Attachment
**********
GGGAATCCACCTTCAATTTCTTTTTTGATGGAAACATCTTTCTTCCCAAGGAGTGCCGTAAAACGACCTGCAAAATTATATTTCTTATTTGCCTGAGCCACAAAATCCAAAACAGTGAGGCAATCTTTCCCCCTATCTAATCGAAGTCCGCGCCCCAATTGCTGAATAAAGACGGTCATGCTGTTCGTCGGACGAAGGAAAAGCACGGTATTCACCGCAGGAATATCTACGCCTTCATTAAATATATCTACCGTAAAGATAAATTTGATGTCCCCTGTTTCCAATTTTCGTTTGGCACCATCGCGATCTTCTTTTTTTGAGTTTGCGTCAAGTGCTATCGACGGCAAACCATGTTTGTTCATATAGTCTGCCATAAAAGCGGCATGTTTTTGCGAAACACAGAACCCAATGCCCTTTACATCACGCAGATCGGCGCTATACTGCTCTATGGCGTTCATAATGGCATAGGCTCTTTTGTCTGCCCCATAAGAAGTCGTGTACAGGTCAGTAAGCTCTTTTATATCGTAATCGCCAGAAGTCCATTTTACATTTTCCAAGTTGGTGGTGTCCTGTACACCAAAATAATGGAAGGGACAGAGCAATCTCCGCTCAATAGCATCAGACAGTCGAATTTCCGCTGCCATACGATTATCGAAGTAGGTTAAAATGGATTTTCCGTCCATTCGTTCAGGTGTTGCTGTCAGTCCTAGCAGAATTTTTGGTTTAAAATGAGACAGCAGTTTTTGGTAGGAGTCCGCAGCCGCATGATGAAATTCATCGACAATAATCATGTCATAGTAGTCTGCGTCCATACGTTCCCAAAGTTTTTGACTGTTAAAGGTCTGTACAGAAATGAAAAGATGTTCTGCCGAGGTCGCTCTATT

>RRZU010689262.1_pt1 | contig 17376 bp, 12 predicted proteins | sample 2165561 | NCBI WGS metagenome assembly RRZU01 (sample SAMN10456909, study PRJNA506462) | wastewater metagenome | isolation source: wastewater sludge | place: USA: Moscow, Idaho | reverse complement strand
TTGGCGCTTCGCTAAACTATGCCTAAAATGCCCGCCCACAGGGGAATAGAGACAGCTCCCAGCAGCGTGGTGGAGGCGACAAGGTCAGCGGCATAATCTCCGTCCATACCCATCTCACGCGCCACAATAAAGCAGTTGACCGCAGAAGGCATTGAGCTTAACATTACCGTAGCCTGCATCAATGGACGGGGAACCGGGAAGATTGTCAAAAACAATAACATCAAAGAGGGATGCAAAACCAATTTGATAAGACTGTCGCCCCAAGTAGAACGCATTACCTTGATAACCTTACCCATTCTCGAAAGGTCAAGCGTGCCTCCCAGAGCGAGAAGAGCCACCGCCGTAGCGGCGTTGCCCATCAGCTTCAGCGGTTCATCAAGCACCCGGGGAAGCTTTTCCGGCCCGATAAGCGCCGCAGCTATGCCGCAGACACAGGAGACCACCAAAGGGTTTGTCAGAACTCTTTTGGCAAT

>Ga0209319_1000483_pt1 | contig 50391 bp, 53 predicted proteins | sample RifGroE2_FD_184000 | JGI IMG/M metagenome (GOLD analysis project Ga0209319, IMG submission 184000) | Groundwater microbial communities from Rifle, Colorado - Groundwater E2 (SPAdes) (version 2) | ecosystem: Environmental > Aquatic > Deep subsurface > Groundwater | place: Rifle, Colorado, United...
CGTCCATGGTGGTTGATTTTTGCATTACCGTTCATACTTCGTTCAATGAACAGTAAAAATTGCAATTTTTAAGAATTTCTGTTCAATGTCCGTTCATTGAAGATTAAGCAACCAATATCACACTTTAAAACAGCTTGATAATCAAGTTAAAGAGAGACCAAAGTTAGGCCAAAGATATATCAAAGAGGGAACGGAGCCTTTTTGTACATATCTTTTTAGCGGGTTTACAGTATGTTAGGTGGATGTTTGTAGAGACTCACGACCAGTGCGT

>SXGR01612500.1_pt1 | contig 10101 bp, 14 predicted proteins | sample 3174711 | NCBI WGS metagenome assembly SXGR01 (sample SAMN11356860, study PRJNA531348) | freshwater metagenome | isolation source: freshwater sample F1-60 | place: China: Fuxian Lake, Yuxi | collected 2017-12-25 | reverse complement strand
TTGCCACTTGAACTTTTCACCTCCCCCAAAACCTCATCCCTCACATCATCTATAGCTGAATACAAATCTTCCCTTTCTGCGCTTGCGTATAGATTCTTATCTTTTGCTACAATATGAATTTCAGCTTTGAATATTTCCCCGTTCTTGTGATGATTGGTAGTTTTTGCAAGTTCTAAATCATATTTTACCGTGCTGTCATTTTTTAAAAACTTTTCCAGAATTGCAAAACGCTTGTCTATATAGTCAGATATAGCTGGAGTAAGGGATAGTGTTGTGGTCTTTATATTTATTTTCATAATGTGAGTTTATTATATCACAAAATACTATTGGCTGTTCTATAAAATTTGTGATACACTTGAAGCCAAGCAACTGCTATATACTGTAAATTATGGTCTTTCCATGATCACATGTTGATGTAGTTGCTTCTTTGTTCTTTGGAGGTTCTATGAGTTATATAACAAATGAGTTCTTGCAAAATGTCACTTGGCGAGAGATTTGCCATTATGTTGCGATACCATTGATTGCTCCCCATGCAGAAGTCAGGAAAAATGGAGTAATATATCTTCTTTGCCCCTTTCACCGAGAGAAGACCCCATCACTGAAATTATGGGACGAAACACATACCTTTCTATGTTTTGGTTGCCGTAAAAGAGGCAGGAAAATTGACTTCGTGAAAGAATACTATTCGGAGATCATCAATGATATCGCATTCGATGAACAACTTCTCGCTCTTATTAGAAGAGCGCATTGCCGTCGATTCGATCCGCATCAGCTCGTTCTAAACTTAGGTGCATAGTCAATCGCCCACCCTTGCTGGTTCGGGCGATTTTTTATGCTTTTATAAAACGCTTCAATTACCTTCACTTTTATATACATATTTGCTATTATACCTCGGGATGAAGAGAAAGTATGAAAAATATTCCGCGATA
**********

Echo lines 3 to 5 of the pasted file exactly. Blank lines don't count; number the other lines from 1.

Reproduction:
TTGGCGCTTCGCTAAACTATGCCTAAAATGCCCGCCCACAGGGGAATAGAGACAGCTCCCAGCAGCGTGGTGGAGGCGACAAGGTCAGCGGCATAATCTCCGTCCATACCCATCTCACGCGCCACAATAAAGCAGTTGACCGCAGAAGGCATTGAGCTTAACATTACCGTAGCCTGCATCAATGGACGGGGAACCGGGAAGATTGTCAAAAACAATAACATCAAAGAGGGATGCAAAACCAATTTGATAAGACTGTCGCCCCAAGTAGAACGCATTACCTTGATAACCTTACCCATTCTCGAAAGGTCAAGCGTGCCTCCCAGAGCGAGAAGAGCCACCGCCGTAGCGGCGTTGCCCATCAGCTTCAGCGGTTCATCAAGCACCCGGGGAAGCTTTTCCGGCCCGATAAGCGCCGCAGCTATGCCGCAGACACAGGAGACCACCAAAGGGTTTGTCAGAACTCTTTTGGCAAT

>Ga0209319_1000483_pt1 | contig 50391 bp, 53 predicted proteins | sample RifGroE2_FD_184000 | JGI IMG/M metagenome (GOLD analysis project Ga0209319, IMG submission 184000) | Groundwater microbial communities from Rifle, Colorado - Groundwater E2 (SPAdes) (version 2) | ecosystem: Environmental > Aquatic > Deep subsurface > Groundwater | place: Rifle, Colorado, United...
CGTCCATGGTGGTTGATTTTTGCATTACCGTTCATACTTCGTTCAATGAACAGTAAAAATTGCAATTTTTAAGAATTTCTGTTCAATGTCCGTTCATTGAAGATTAAGCAACCAATATCACACTTTAAAACAGCTTGATAATCAAGTTAAAGAGAGACCAAAGTTAGGCCAAAGATATATCAAAGAGGGAACGGAGCCTTTTTGTACATATCTTTTTAGCGGGTTTACAGTATGTTAGGTGGATGTTTGTAGAGACTCACGACCAGTGCGT